A majority of the lawsuits we cover on our blog have to do with vacation owners seeking restitution. Whether the outcome results in a settlement or an extensive legal battle, many plaintiffs simply want to get out of their timeshare agreement. But what is one to do when the timeshare company (defendant) has their legal team file a lawsuit against your lawyers? This is what some Wyndham owners are facing after going through with a lawsuit against them in Missouri.
According to Freddie Francy (the lead plaintiff in the initial class action suit), Wyndham is attempting to intimidate them into dropping their claims against the prominent hospitality conglomerate. But it doesn’t appear to be working. The class action accuses Wyndham of wrongfully assessing and charging a multitude of timeshare owners for $350 worth of processing fees.
Why Are Wyndham Owners Upset Over $350?
The plaintiffs, led by Francy, claim the mandatory expense was “a violation of Missouri state laws and constitutes a deceptive form of legal business.” In turn they believe they’re legally entitled to a full termination of ownership. It appears that Wyndham doesn’t agree and they’re taking action to tie up their owner’s representation in a Federal lawsuit in Florida. Although both matters have yet to be settled in court, the sequence of events is rather telling.
Those opposed to Wyndham’s stance had this to say about the matter: “The Florida case, and others filed like it by attorney defendants, has been instigated for the improper purpose of intimidating those timeshare owners who dare to assert their legal rights and attorneys who assist defrauded timeshare owners into silence and inaction and fear of public participation, and to chill access to counsel and to the courts for victims of timeshare and travel club fraud,” reiterated the plaintiffs.
Additional Details About Wyndham’s Sales Pitch.
According to Francy, those fighting the charges should have never been in this position to begin with. He believes aggressive sales strategies and deceptive marketing efforts placed them between a rock and a hard place. The timeshare presentation was so long that he felt like he had to make a purchase just to escape the demonstration. The ability to “sell his timeshare for a profit” is what was said to have closed him on the deal.
The Wyndham class action lawsuit went on to say Francy was, “detained at the sales presentation against his will for a lengthy period of time. The extended, unreasonable, lengthy time period of the sales presentation constituted duress and coercion to force the plaintiff to make a purchase before he was allowed to leave the premises.”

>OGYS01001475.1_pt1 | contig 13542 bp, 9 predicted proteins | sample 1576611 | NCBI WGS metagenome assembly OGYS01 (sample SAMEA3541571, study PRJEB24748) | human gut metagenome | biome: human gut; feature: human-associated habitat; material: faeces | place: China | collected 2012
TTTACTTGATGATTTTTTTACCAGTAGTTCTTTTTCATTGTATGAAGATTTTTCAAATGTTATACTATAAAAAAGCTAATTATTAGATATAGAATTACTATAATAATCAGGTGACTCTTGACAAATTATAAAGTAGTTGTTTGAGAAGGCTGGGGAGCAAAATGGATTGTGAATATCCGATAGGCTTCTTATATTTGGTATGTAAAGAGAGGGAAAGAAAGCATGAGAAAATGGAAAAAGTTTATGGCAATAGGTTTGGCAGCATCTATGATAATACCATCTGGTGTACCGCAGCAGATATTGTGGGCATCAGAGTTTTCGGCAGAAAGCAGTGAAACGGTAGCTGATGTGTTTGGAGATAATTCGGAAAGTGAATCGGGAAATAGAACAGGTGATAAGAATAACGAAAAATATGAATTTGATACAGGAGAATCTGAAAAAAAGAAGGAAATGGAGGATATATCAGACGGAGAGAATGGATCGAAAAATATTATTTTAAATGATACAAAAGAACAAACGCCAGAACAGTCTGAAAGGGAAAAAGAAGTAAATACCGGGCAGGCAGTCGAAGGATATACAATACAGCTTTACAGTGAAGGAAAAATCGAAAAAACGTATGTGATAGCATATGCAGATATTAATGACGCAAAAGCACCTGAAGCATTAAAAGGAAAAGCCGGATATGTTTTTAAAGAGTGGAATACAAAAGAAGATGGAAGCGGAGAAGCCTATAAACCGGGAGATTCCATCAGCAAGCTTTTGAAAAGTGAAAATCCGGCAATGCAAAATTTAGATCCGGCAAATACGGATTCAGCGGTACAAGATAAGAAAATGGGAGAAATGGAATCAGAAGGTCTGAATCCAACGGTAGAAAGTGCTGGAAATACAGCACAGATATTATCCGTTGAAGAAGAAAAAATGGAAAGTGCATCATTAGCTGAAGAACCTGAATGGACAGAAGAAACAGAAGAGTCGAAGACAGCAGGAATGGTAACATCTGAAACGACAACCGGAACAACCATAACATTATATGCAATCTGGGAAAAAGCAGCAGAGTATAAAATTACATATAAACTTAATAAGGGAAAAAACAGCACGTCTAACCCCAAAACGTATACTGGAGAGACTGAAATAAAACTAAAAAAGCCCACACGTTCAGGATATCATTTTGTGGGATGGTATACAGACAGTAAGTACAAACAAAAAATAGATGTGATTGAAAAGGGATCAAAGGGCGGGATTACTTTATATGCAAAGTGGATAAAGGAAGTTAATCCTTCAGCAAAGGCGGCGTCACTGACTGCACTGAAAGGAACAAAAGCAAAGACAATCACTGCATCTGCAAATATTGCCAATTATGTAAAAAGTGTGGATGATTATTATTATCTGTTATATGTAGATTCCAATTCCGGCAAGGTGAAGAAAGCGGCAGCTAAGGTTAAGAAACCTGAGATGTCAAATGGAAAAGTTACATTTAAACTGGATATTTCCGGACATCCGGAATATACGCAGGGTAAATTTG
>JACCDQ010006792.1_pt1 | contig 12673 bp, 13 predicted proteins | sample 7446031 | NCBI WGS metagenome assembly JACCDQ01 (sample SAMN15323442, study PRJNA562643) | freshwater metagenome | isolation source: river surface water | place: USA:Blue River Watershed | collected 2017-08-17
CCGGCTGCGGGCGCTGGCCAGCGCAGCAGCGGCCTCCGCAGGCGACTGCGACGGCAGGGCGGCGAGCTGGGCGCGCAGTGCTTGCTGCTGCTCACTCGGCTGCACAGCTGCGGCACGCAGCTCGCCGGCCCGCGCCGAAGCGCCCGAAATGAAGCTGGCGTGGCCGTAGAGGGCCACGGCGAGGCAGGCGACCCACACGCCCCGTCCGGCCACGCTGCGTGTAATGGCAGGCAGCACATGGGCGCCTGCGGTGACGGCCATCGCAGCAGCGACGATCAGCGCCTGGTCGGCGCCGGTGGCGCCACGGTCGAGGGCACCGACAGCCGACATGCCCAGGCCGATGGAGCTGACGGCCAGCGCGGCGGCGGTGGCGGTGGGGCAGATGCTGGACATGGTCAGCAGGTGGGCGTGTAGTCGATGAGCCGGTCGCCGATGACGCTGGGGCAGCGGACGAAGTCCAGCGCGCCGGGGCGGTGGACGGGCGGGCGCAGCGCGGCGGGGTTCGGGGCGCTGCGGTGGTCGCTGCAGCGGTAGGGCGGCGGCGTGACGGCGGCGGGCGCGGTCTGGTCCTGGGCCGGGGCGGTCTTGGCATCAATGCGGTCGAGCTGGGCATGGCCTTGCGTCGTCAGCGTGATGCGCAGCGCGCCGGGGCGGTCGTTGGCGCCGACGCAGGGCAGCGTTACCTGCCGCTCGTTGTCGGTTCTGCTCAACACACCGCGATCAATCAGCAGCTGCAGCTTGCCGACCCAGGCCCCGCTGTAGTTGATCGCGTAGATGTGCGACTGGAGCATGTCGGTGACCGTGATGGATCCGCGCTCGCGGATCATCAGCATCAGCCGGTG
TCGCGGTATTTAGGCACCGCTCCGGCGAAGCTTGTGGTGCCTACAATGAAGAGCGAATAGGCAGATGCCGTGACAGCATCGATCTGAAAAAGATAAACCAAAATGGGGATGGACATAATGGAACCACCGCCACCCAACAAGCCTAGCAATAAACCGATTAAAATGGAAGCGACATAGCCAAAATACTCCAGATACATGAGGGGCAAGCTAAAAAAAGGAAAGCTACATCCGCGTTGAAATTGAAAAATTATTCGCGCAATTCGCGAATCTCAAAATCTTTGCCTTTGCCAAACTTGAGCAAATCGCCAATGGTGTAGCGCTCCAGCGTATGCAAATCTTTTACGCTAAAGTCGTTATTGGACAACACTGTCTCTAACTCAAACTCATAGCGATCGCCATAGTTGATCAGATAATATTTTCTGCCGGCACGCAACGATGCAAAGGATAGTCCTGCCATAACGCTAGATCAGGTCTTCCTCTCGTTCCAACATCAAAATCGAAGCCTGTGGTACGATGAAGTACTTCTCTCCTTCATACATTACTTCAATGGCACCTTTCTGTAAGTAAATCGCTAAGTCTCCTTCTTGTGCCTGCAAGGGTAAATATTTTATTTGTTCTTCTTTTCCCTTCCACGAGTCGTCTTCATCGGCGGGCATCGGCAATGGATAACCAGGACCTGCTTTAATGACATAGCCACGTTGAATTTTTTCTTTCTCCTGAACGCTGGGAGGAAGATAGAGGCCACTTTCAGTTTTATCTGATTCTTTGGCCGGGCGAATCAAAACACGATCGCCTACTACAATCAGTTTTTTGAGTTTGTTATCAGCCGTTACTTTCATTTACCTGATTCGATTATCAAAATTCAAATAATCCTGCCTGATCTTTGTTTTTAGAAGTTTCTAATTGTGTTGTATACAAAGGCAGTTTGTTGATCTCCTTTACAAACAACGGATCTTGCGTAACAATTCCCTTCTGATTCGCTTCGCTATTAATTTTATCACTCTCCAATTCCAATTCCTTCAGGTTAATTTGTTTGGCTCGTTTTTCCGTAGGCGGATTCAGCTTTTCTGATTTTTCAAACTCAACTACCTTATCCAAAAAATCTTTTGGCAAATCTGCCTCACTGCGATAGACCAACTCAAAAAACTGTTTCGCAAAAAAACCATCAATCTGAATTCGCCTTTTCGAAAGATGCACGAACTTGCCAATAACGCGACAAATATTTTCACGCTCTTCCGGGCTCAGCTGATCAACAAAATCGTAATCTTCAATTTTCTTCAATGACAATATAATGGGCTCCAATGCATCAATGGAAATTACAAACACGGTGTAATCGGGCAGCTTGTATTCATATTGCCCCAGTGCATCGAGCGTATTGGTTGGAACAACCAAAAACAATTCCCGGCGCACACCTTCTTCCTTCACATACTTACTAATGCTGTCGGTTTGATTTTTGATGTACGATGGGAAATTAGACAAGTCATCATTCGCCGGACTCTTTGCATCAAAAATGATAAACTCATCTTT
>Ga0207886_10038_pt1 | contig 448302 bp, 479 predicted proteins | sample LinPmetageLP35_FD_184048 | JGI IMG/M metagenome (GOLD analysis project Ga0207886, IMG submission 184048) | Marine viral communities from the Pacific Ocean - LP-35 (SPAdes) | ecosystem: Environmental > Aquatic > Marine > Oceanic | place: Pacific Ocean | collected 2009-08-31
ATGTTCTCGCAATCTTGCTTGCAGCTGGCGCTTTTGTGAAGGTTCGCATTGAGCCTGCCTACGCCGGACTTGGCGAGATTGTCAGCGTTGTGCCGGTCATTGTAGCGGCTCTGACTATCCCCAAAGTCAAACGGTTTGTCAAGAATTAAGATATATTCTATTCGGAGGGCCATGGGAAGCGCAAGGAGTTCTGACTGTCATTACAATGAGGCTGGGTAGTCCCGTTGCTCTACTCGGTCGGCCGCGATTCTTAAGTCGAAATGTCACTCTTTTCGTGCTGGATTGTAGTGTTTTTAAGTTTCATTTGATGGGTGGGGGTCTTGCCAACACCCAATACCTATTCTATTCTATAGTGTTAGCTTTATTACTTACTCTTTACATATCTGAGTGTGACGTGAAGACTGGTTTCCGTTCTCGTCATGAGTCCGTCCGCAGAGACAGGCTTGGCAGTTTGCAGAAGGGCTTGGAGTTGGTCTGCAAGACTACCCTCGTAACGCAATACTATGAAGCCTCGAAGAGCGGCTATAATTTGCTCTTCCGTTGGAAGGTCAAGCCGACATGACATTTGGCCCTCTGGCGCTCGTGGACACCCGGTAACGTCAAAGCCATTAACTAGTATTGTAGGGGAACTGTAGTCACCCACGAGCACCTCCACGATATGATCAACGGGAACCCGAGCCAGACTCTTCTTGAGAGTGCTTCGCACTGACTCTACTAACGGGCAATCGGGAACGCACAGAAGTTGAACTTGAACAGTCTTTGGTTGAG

Did Additional Statements Get Under Wyndham’s Skin?
At first glance, most of these accusations are fairly common in previous lawsuits filed against the industry as a whole. Unexpected fees, for the most part, result in conflict with timeshares. But there was a loaded phrase in the lawsuit filing that probably elicited the retaliation of Wyndham’s legal counsel. It said, “Wyndham along with its counsel, have preyed upon the elderly and less sophisticated buyers to wring billions in profits in exchange for ‘worthless’ timeshares, vacation points, and memberships in travel clubs.”
Since most of the class action members have been financially devastated by Wyndham’s timeshare product, Francy doesn’t appear to be too interested in how the lawsuit makes them feel. He claims the purchase has negatively impacted people’s credit scores and their ability to pay other bills. After committing to a financial obligation of more than $134K for his timeshare, Freddie is looking for a full refund and determined to get it. Can you blame him?
The lawsuit was filed (and can be viewed) under Francy v. Shutts & Bowen LLP, et al., Case No. 20CA-CC00062, in the Circuit Court of Cass County, Missouri. The attorneys representing the Plaintiff et al – and now facing Wyndham in Federal Court – are David Vaughn, W. Todd Newcomb and M. Scott Montgomery of Montgomery and Newcomb LLC. You can find more information regarding the countersuit at docketbird.com. Feel free to share additional findings below.